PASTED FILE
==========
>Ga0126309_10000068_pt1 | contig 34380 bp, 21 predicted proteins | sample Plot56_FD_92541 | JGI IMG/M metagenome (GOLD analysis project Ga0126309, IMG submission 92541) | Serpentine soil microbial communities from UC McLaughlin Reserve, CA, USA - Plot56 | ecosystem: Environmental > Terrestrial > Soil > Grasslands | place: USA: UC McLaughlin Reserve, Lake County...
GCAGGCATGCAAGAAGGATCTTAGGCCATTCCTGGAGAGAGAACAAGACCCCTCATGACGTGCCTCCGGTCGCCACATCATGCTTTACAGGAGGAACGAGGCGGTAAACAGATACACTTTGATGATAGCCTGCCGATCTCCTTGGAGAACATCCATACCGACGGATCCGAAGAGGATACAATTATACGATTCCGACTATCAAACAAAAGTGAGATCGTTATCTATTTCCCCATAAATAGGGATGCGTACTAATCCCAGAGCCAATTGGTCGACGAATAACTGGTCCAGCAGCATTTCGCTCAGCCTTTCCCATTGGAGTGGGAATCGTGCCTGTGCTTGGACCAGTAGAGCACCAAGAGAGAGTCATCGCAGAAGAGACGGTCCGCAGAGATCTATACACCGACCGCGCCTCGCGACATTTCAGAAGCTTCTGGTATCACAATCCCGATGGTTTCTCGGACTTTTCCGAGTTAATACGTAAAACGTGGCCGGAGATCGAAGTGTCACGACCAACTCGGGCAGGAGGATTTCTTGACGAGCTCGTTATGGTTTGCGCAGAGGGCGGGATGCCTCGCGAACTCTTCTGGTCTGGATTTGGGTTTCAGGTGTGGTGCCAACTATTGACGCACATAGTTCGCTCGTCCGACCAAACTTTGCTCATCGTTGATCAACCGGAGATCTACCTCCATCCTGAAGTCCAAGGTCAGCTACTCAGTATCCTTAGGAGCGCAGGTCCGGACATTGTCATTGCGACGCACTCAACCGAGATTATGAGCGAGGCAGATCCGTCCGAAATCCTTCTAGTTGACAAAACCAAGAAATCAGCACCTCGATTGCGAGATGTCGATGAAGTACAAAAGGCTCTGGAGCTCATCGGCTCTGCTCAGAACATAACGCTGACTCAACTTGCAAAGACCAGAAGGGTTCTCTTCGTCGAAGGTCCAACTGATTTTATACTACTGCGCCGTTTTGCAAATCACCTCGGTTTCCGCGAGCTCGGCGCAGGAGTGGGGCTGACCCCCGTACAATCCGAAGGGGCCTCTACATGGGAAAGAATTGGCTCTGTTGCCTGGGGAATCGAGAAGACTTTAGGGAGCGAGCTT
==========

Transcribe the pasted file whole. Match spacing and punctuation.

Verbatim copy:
>Ga0126309_10000068_pt1 | contig 34380 bp, 21 predicted proteins | sample Plot56_FD_92541 | JGI IMG/M metagenome (GOLD analysis project Ga0126309, IMG submission 92541) | Serpentine soil microbial communities from UC McLaughlin Reserve, CA, USA - Plot56 | ecosystem: Environmental > Terrestrial > Soil > Grasslands | place: USA: UC McLaughlin Reserve, Lake County...
GCAGGCATGCAAGAAGGATCTTAGGCCATTCCTGGAGAGAGAACAAGACCCCTCATGACGTGCCTCCGGTCGCCACATCATGCTTTACAGGAGGAACGAGGCGGTAAACAGATACACTTTGATGATAGCCTGCCGATCTCCTTGGAGAACATCCATACCGACGGATCCGAAGAGGATACAATTATACGATTCCGACTATCAAACAAAAGTGAGATCGTTATCTATTTCCCCATAAATAGGGATGCGTACTAATCCCAGAGCCAATTGGTCGACGAATAACTGGTCCAGCAGCATTTCGCTCAGCCTTTCCCATTGGAGTGGGAATCGTGCCTGTGCTTGGACCAGTAGAGCACCAAGAGAGAGTCATCGCAGAAGAGACGGTCCGCAGAGATCTATACACCGACCGCGCCTCGCGACATTTCAGAAGCTTCTGGTATCACAATCCCGATGGTTTCTCGGACTTTTCCGAGTTAATACGTAAAACGTGGCCGGAGATCGAAGTGTCACGACCAACTCGGGCAGGAGGATTTCTTGACGAGCTCGTTATGGTTTGCGCAGAGGGCGGGATGCCTCGCGAACTCTTCTGGTCTGGATTTGGGTTTCAGGTGTGGTGCCAACTATTGACGCACATAGTTCGCTCGTCCGACCAAACTTTGCTCATCGTTGATCAACCGGAGATCTACCTCCATCCTGAAGTCCAAGGTCAGCTACTCAGTATCCTTAGGAGCGCAGGTCCGGACATTGTCATTGCGACGCACTCAACCGAGATTATGAGCGAGGCAGATCCGTCCGAAATCCTTCTAGTTGACAAAACCAAGAAATCAGCACCTCGATTGCGAGATGTCGATGAAGTACAAAAGGCTCTGGAGCTCATCGGCTCTGCTCAGAACATAACGCTGACTCAACTTGCAAAGACCAGAAGGGTTCTCTTCGTCGAAGGTCCAACTGATTTTATACTACTGCGCCGTTTTGCAAATCACCTCGGTTTCCGCGAGCTCGGCGCAGGAGTGGGGCTGACCCCCGTACAATCCGAAGGGGCCTCTACATGGGAAAGAATTGGCTCTGTTGCCTGGGGAATCGAGAAGACTTTAGGGAGCGAGCTT